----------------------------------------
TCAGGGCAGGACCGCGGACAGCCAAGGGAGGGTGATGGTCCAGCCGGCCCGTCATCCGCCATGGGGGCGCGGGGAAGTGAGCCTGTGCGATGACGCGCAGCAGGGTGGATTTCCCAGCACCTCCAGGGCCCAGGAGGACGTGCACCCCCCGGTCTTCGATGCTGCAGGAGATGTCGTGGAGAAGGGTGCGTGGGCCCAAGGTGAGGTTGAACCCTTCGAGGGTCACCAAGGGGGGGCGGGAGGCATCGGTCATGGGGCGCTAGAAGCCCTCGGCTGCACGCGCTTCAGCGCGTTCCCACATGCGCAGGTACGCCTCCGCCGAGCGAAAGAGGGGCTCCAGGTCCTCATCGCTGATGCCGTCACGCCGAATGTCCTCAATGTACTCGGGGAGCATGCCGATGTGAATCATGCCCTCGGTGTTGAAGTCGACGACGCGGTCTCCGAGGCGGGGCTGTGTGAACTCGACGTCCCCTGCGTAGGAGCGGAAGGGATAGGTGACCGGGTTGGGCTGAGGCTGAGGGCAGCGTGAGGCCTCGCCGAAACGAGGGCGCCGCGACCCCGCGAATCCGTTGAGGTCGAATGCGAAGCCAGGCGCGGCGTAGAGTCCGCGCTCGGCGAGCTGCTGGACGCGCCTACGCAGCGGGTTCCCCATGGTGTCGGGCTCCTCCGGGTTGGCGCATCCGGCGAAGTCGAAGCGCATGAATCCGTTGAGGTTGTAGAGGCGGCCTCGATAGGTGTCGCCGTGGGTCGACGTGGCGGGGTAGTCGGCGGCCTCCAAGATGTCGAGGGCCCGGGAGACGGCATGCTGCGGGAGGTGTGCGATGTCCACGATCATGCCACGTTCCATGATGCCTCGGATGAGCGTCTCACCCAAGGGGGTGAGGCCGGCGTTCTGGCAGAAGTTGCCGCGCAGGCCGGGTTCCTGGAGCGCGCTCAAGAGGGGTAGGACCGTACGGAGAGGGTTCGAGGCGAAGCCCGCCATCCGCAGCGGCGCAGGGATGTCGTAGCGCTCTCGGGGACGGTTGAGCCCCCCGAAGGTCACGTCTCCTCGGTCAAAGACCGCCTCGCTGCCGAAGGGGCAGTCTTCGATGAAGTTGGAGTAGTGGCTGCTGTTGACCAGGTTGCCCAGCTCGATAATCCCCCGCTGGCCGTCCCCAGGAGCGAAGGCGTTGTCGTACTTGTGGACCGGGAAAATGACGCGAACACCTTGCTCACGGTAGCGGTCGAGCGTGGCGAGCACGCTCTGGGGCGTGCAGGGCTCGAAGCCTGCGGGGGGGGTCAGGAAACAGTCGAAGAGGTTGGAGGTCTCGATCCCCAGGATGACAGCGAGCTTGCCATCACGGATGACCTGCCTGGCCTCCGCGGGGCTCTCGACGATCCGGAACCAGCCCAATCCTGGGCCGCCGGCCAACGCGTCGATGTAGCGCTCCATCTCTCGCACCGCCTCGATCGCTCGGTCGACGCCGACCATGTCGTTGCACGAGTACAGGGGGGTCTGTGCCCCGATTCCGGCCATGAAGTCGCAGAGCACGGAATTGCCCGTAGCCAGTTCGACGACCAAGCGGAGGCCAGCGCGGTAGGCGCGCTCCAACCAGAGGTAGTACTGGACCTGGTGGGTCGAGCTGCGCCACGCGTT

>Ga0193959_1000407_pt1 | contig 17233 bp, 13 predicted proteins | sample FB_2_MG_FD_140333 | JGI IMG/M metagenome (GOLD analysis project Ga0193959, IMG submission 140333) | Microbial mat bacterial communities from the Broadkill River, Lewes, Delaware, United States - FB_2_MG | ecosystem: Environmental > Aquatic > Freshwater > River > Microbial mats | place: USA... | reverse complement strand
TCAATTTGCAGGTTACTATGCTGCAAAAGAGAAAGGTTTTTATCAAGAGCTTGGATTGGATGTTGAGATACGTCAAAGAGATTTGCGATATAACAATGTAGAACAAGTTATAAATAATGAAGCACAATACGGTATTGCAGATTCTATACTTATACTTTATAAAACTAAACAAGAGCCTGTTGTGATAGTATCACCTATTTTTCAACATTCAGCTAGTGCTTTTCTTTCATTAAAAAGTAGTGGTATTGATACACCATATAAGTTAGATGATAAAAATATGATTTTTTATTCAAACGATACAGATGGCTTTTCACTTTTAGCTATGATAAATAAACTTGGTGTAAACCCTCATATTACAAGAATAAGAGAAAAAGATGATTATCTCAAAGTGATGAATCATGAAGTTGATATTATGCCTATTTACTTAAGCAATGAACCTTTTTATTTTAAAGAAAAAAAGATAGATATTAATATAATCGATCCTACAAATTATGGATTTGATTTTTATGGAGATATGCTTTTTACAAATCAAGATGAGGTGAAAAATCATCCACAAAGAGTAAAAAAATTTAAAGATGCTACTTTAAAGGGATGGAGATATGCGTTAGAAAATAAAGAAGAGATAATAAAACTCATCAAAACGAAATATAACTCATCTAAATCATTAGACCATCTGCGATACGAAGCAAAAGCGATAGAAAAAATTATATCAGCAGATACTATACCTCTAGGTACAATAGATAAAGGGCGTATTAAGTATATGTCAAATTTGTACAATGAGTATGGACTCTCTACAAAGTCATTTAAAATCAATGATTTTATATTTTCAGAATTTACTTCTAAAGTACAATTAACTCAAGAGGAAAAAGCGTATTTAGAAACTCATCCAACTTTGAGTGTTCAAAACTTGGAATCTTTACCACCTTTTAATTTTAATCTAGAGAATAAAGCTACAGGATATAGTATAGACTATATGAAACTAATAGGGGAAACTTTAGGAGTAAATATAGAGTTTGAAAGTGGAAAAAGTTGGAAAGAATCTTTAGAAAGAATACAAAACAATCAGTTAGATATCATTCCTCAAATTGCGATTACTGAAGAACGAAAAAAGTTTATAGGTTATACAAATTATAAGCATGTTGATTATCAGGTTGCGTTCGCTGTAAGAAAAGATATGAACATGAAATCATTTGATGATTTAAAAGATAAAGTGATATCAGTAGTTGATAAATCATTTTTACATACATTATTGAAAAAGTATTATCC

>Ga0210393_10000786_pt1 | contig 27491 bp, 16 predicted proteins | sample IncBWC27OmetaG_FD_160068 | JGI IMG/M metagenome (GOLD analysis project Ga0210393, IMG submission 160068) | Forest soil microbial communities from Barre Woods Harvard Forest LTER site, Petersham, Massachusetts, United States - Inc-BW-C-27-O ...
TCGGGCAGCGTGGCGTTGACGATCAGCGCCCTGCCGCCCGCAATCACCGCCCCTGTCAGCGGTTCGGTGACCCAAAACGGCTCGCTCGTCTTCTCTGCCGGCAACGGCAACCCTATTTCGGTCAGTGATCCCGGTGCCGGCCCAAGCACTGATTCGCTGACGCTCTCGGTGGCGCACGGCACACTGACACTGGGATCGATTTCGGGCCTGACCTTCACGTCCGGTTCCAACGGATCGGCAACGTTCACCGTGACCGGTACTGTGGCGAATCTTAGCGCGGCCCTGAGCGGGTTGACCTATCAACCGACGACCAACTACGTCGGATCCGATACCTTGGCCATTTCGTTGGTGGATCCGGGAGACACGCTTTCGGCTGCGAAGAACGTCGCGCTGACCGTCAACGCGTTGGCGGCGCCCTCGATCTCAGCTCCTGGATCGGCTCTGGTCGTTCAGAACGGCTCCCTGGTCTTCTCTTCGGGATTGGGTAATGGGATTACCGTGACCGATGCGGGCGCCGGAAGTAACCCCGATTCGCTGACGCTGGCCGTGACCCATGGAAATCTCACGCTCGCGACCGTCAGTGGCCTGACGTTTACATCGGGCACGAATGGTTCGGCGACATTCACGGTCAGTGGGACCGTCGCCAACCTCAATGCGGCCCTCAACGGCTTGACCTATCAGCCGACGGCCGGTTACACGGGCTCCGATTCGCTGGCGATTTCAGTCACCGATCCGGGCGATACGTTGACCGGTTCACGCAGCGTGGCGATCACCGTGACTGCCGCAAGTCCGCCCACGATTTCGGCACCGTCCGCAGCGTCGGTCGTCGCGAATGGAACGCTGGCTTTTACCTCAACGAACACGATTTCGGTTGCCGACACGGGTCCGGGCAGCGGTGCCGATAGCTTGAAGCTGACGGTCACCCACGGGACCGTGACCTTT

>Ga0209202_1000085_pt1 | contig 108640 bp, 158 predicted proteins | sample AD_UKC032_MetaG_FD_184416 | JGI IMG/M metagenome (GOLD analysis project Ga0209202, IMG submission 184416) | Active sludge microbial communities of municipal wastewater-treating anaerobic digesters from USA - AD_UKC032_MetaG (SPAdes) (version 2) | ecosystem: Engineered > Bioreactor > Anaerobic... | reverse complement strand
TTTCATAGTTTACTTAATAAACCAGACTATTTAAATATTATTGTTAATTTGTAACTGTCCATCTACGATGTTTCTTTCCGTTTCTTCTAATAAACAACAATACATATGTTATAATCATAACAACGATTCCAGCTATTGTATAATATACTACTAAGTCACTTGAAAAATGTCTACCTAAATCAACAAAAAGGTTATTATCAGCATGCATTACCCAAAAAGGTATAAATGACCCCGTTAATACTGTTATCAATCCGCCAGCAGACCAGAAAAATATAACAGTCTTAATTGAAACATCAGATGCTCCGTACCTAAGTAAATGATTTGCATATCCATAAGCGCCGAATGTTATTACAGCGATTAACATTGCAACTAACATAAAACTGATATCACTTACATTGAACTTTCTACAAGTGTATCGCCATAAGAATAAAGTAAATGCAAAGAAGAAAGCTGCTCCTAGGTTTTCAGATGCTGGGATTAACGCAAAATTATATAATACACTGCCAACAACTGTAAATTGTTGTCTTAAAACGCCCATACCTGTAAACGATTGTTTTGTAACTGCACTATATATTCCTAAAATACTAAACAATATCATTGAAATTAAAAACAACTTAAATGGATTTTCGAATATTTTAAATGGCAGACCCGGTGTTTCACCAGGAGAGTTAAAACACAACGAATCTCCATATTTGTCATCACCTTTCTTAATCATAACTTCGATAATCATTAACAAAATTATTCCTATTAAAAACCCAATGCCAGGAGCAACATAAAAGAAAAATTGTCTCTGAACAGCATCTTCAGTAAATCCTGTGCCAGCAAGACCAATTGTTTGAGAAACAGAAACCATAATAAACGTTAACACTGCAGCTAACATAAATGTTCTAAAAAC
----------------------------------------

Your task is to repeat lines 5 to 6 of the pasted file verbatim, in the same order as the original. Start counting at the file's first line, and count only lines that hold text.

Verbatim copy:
TCGGGCAGCGTGGCGTTGACGATCAGCGCCCTGCCGCCCGCAATCACCGCCCCTGTCAGCGGTTCGGTGACCCAAAACGGCTCGCTCGTCTTCTCTGCCGGCAACGGCAACCCTATTTCGGTCAGTGATCCCGGTGCCGGCCCAAGCACTGATTCGCTGACGCTCTCGGTGGCGCACGGCACACTGACACTGGGATCGATTTCGGGCCTGACCTTCACGTCCGGTTCCAACGGATCGGCAACGTTCACCGTGACCGGTACTGTGGCGAATCTTAGCGCGGCCCTGAGCGGGTTGACCTATCAACCGACGACCAACTACGTCGGATCCGATACCTTGGCCATTTCGTTGGTGGATCCGGGAGACACGCTTTCGGCTGCGAAGAACGTCGCGCTGACCGTCAACGCGTTGGCGGCGCCCTCGATCTCAGCTCCTGGATCGGCTCTGGTCGTTCAGAACGGCTCCCTGGTCTTCTCTTCGGGATTGGGTAATGGGATTACCGTGACCGATGCGGGCGCCGGAAGTAACCCCGATTCGCTGACGCTGGCCGTGACCCATGGAAATCTCACGCTCGCGACCGTCAGTGGCCTGACGTTTACATCGGGCACGAATGGTTCGGCGACATTCACGGTCAGTGGGACCGTCGCCAACCTCAATGCGGCCCTCAACGGCTTGACCTATCAGCCGACGGCCGGTTACACGGGCTCCGATTCGCTGGCGATTTCAGTCACCGATCCGGGCGATACGTTGACCGGTTCACGCAGCGTGGCGATCACCGTGACTGCCGCAAGTCCGCCCACGATTTCGGCACCGTCCGCAGCGTCGGTCGTCGCGAATGGAACGCTGGCTTTTACCTCAACGAACACGATTTCGGTTGCCGACACGGGTCCGGGCAGCGGTGCCGATAGCTTGAAGCTGACGGTCACCCACGGGACCGTGACCTTT

>Ga0209202_1000085_pt1 | contig 108640 bp, 158 predicted proteins | sample AD_UKC032_MetaG_FD_184416 | JGI IMG/M metagenome (GOLD analysis project Ga0209202, IMG submission 184416) | Active sludge microbial communities of municipal wastewater-treating anaerobic digesters from USA - AD_UKC032_MetaG (SPAdes) (version 2) | ecosystem: Engineered > Bioreactor > Anaerobic... | reverse complement strand